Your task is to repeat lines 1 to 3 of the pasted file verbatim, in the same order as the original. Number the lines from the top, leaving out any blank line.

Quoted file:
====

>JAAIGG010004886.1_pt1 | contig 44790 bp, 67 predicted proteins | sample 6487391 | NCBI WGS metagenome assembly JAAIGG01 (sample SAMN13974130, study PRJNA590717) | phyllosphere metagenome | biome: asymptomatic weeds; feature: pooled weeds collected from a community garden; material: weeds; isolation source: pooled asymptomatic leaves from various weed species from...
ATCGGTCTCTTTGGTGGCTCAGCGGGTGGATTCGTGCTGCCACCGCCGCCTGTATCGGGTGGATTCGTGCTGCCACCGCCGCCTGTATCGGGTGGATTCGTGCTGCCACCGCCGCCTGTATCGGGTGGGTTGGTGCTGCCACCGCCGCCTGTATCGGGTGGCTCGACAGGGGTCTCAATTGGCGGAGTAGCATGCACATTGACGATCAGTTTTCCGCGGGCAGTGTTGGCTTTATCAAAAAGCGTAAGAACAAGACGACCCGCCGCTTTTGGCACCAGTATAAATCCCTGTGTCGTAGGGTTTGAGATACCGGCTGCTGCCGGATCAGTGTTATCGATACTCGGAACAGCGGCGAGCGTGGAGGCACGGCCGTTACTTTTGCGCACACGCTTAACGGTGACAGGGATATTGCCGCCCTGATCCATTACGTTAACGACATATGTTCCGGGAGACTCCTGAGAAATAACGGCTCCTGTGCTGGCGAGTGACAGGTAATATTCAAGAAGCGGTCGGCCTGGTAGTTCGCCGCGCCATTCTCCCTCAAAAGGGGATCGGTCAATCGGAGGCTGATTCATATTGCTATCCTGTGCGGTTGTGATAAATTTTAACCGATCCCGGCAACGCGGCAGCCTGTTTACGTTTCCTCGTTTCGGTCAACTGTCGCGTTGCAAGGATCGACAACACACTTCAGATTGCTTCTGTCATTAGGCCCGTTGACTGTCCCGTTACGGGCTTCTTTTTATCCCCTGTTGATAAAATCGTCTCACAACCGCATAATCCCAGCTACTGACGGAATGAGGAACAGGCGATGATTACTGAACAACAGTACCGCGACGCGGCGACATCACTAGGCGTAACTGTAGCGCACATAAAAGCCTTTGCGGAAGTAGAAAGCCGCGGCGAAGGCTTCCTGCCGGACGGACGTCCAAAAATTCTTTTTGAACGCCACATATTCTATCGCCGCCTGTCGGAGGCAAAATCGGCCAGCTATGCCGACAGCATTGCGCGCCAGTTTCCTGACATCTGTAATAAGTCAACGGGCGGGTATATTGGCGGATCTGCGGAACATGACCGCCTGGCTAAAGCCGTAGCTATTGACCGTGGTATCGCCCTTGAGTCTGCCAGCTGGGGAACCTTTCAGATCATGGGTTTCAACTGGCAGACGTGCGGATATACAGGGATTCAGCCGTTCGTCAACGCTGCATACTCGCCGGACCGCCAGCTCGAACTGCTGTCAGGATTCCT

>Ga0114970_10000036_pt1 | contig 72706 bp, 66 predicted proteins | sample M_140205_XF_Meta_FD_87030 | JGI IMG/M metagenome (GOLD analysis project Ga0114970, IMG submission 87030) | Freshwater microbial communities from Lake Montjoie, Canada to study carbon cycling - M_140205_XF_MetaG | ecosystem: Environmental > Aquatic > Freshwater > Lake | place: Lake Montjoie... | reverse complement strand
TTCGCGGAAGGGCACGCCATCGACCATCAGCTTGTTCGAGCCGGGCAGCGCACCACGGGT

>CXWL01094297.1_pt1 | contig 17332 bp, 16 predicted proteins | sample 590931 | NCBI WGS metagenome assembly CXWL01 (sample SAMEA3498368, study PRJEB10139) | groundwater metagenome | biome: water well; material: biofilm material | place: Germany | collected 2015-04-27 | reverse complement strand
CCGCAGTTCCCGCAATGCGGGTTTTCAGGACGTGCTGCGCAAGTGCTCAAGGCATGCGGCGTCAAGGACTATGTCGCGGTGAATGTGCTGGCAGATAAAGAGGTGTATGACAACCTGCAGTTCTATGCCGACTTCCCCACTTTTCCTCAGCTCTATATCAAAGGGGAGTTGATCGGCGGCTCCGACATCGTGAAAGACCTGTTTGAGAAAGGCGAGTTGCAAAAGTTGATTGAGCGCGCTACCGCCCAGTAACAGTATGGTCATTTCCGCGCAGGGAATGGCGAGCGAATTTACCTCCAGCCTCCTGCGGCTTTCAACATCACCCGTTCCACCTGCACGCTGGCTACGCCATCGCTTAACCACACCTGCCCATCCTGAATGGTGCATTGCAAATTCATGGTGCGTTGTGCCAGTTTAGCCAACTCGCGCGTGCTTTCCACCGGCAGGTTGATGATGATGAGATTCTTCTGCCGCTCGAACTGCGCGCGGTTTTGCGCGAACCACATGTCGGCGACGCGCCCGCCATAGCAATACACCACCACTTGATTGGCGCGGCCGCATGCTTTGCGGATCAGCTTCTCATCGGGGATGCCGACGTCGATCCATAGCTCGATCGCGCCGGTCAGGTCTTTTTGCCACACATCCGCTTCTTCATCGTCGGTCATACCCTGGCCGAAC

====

>JAAIGG010004886.1_pt1 | contig 44790 bp, 67 predicted proteins | sample 6487391 | NCBI WGS metagenome assembly JAAIGG01 (sample SAMN13974130, study PRJNA590717) | phyllosphere metagenome | biome: asymptomatic weeds; feature: pooled weeds collected from a community garden; material: weeds; isolation source: pooled asymptomatic leaves from various weed species from...
ATCGGTCTCTTTGGTGGCTCAGCGGGTGGATTCGTGCTGCCACCGCCGCCTGTATCGGGTGGATTCGTGCTGCCACCGCCGCCTGTATCGGGTGGATTCGTGCTGCCACCGCCGCCTGTATCGGGTGGGTTGGTGCTGCCACCGCCGCCTGTATCGGGTGGCTCGACAGGGGTCTCAATTGGCGGAGTAGCATGCACATTGACGATCAGTTTTCCGCGGGCAGTGTTGGCTTTATCAAAAAGCGTAAGAACAAGACGACCCGCCGCTTTTGGCACCAGTATAAATCCCTGTGTCGTAGGGTTTGAGATACCGGCTGCTGCCGGATCAGTGTTATCGATACTCGGAACAGCGGCGAGCGTGGAGGCACGGCCGTTACTTTTGCGCACACGCTTAACGGTGACAGGGATATTGCCGCCCTGATCCATTACGTTAACGACATATGTTCCGGGAGACTCCTGAGAAATAACGGCTCCTGTGCTGGCGAGTGACAGGTAATATTCAAGAAGCGGTCGGCCTGGTAGTTCGCCGCGCCATTCTCCCTCAAAAGGGGATCGGTCAATCGGAGGCTGATTCATATTGCTATCCTGTGCGGTTGTGATAAATTTTAACCGATCCCGGCAACGCGGCAGCCTGTTTACGTTTCCTCGTTTCGGTCAACTGTCGCGTTGCAAGGATCGACAACACACTTCAGATTGCTTCTGTCATTAGGCCCGTTGACTGTCCCGTTACGGGCTTCTTTTTATCCCCTGTTGATAAAATCGTCTCACAACCGCATAATCCCAGCTACTGACGGAATGAGGAACAGGCGATGATTACTGAACAACAGTACCGCGACGCGGCGACATCACTAGGCGTAACTGTAGCGCACATAAAAGCCTTTGCGGAAGTAGAAAGCCGCGGCGAAGGCTTCCTGCCGGACGGACGTCCAAAAATTCTTTTTGAACGCCACATATTCTATCGCCGCCTGTCGGAGGCAAAATCGGCCAGCTATGCCGACAGCATTGCGCGCCAGTTTCCTGACATCTGTAATAAGTCAACGGGCGGGTATATTGGCGGATCTGCGGAACATGACCGCCTGGCTAAAGCCGTAGCTATTGACCGTGGTATCGCCCTTGAGTCTGCCAGCTGGGGAACCTTTCAGATCATGGGTTTCAACTGGCAGACGTGCGGATATACAGGGATTCAGCCGTTCGTCAACGCTGCATACTCGCCGGACCGCCAGCTCGAACTGCTGTCAGGATTCCT

>Ga0114970_10000036_pt1 | contig 72706 bp, 66 predicted proteins | sample M_140205_XF_Meta_FD_87030 | JGI IMG/M metagenome (GOLD analysis project Ga0114970, IMG submission 87030) | Freshwater microbial communities from Lake Montjoie, Canada to study carbon cycling - M_140205_XF_MetaG | ecosystem: Environmental > Aquatic > Freshwater > Lake | place: Lake Montjoie... | reverse complement strand